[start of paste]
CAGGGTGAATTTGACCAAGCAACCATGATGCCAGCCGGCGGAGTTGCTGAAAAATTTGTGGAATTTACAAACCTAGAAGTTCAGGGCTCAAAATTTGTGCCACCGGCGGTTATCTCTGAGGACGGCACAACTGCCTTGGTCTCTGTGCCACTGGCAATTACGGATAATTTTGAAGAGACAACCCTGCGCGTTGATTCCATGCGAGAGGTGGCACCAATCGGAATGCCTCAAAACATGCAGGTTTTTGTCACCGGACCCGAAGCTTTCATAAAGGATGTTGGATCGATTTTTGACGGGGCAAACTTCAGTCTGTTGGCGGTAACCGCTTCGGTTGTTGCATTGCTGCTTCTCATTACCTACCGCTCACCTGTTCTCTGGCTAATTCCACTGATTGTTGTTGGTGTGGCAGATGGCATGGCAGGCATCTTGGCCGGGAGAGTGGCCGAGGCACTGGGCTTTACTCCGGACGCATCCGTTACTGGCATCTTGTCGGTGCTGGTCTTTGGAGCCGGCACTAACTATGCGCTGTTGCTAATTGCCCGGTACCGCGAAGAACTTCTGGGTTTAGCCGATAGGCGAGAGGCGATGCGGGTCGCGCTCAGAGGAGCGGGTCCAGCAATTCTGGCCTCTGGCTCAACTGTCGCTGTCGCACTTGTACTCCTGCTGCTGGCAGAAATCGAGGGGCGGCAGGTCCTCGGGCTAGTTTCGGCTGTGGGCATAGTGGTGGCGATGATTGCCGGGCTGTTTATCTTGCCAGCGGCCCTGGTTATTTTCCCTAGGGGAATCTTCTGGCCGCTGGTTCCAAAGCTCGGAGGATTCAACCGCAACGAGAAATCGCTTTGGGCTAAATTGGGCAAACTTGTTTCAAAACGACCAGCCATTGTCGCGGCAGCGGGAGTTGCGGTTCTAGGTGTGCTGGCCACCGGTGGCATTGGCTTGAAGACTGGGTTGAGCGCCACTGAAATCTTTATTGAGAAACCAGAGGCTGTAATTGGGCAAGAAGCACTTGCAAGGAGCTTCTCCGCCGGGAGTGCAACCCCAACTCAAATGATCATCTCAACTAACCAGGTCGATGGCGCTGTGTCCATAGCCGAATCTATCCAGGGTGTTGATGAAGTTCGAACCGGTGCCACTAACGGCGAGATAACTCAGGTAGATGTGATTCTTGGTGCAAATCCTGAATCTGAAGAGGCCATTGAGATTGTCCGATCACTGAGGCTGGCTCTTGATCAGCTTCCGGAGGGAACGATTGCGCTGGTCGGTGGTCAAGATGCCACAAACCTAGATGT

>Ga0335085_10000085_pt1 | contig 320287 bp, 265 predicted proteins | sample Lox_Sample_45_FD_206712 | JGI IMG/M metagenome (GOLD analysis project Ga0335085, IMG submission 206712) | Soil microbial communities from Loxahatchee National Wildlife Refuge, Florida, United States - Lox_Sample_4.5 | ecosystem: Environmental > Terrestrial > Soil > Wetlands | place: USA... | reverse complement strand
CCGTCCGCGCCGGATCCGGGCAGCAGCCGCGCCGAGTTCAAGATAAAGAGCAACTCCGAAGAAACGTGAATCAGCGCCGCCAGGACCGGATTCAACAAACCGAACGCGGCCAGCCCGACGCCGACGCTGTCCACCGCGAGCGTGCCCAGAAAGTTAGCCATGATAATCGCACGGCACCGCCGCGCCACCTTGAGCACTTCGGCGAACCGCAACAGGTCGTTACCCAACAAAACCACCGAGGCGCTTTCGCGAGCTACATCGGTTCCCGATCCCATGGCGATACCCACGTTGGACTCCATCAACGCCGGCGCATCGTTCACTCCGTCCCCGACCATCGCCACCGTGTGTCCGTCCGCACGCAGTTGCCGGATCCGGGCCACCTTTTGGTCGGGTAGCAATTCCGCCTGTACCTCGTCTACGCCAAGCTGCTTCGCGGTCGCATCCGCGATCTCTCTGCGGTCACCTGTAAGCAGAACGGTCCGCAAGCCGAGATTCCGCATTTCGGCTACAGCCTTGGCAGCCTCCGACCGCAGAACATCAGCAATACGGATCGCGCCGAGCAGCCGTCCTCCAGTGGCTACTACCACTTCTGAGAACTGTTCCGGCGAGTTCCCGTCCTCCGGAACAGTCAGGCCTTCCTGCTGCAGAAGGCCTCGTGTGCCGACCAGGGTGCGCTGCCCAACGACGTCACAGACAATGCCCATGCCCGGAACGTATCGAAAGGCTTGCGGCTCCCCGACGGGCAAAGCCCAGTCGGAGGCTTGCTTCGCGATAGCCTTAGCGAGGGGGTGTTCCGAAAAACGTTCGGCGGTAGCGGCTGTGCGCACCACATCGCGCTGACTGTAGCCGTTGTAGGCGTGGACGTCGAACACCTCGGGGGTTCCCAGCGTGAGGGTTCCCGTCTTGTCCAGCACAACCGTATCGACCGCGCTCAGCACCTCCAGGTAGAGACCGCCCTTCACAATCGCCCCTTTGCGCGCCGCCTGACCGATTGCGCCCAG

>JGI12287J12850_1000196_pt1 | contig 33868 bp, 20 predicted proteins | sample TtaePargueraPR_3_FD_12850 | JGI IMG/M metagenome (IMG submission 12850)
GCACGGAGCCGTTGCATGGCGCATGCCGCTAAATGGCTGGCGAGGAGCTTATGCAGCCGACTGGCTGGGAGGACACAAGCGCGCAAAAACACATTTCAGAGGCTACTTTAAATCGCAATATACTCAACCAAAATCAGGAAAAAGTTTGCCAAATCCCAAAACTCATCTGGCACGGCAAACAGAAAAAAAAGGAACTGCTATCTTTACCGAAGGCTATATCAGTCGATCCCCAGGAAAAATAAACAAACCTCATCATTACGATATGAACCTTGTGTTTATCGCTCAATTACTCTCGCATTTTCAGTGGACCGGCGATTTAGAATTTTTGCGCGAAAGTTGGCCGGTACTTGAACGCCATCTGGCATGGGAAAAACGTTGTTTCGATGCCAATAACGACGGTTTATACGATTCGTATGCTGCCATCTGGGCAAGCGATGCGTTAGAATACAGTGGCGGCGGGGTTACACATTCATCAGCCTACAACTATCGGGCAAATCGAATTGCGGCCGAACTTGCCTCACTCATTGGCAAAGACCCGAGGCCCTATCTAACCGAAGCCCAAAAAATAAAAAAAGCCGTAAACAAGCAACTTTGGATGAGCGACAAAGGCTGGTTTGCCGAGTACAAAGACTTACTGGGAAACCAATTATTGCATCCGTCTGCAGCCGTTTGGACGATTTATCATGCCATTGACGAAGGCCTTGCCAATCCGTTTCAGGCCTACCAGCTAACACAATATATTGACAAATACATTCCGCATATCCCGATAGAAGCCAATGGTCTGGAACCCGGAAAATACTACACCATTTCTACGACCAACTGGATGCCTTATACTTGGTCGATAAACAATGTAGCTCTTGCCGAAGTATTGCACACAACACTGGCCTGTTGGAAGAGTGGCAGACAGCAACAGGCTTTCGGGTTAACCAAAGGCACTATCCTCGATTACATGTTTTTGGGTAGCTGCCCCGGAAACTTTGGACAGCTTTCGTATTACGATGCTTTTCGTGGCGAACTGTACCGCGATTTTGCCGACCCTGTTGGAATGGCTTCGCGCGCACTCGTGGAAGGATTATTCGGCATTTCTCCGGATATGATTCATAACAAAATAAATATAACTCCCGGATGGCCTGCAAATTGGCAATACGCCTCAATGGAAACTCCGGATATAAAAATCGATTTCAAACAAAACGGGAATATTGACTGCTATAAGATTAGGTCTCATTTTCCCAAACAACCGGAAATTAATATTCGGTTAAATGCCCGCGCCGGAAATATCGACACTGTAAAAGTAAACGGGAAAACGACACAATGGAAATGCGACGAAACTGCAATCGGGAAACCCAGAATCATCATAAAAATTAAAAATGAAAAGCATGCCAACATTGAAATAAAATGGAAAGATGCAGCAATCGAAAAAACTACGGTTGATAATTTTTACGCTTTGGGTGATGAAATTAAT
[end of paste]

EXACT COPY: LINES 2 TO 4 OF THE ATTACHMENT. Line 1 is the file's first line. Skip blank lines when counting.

>Ga0335085_10000085_pt1 | contig 320287 bp, 265 predicted proteins | sample Lox_Sample_45_FD_206712 | JGI IMG/M metagenome (GOLD analysis project Ga0335085, IMG submission 206712) | Soil microbial communities from Loxahatchee National Wildlife Refuge, Florida, United States - Lox_Sample_4.5 | ecosystem: Environmental > Terrestrial > Soil > Wetlands | place: USA... | reverse complement strand
CCGTCCGCGCCGGATCCGGGCAGCAGCCGCGCCGAGTTCAAGATAAAGAGCAACTCCGAAGAAACGTGAATCAGCGCCGCCAGGACCGGATTCAACAAACCGAACGCGGCCAGCCCGACGCCGACGCTGTCCACCGCGAGCGTGCCCAGAAAGTTAGCCATGATAATCGCACGGCACCGCCGCGCCACCTTGAGCACTTCGGCGAACCGCAACAGGTCGTTACCCAACAAAACCACCGAGGCGCTTTCGCGAGCTACATCGGTTCCCGATCCCATGGCGATACCCACGTTGGACTCCATCAACGCCGGCGCATCGTTCACTCCGTCCCCGACCATCGCCACCGTGTGTCCGTCCGCACGCAGTTGCCGGATCCGGGCCACCTTTTGGTCGGGTAGCAATTCCGCCTGTACCTCGTCTACGCCAAGCTGCTTCGCGGTCGCATCCGCGATCTCTCTGCGGTCACCTGTAAGCAGAACGGTCCGCAAGCCGAGATTCCGCATTTCGGCTACAGCCTTGGCAGCCTCCGACCGCAGAACATCAGCAATACGGATCGCGCCGAGCAGCCGTCCTCCAGTGGCTACTACCACTTCTGAGAACTGTTCCGGCGAGTTCCCGTCCTCCGGAACAGTCAGGCCTTCCTGCTGCAGAAGGCCTCGTGTGCCGACCAGGGTGCGCTGCCCAACGACGTCACAGACAATGCCCATGCCCGGAACGTATCGAAAGGCTTGCGGCTCCCCGACGGGCAAAGCCCAGTCGGAGGCTTGCTTCGCGATAGCCTTAGCGAGGGGGTGTTCCGAAAAACGTTCGGCGGTAGCGGCTGTGCGCACCACATCGCGCTGACTGTAGCCGTTGTAGGCGTGGACGTCGAACACCTCGGGGGTTCCCAGCGTGAGGGTTCCCGTCTTGTCCAGCACAACCGTATCGACCGCGCTCAGCACCTCCAGGTAGAGACCGCCCTTCACAATCGCCCCTTTGCGCGCCGCCTGACCGATTGCGCCCAG

>JGI12287J12850_1000196_pt1 | contig 33868 bp, 20 predicted proteins | sample TtaePargueraPR_3_FD_12850 | JGI IMG/M metagenome (IMG submission 12850)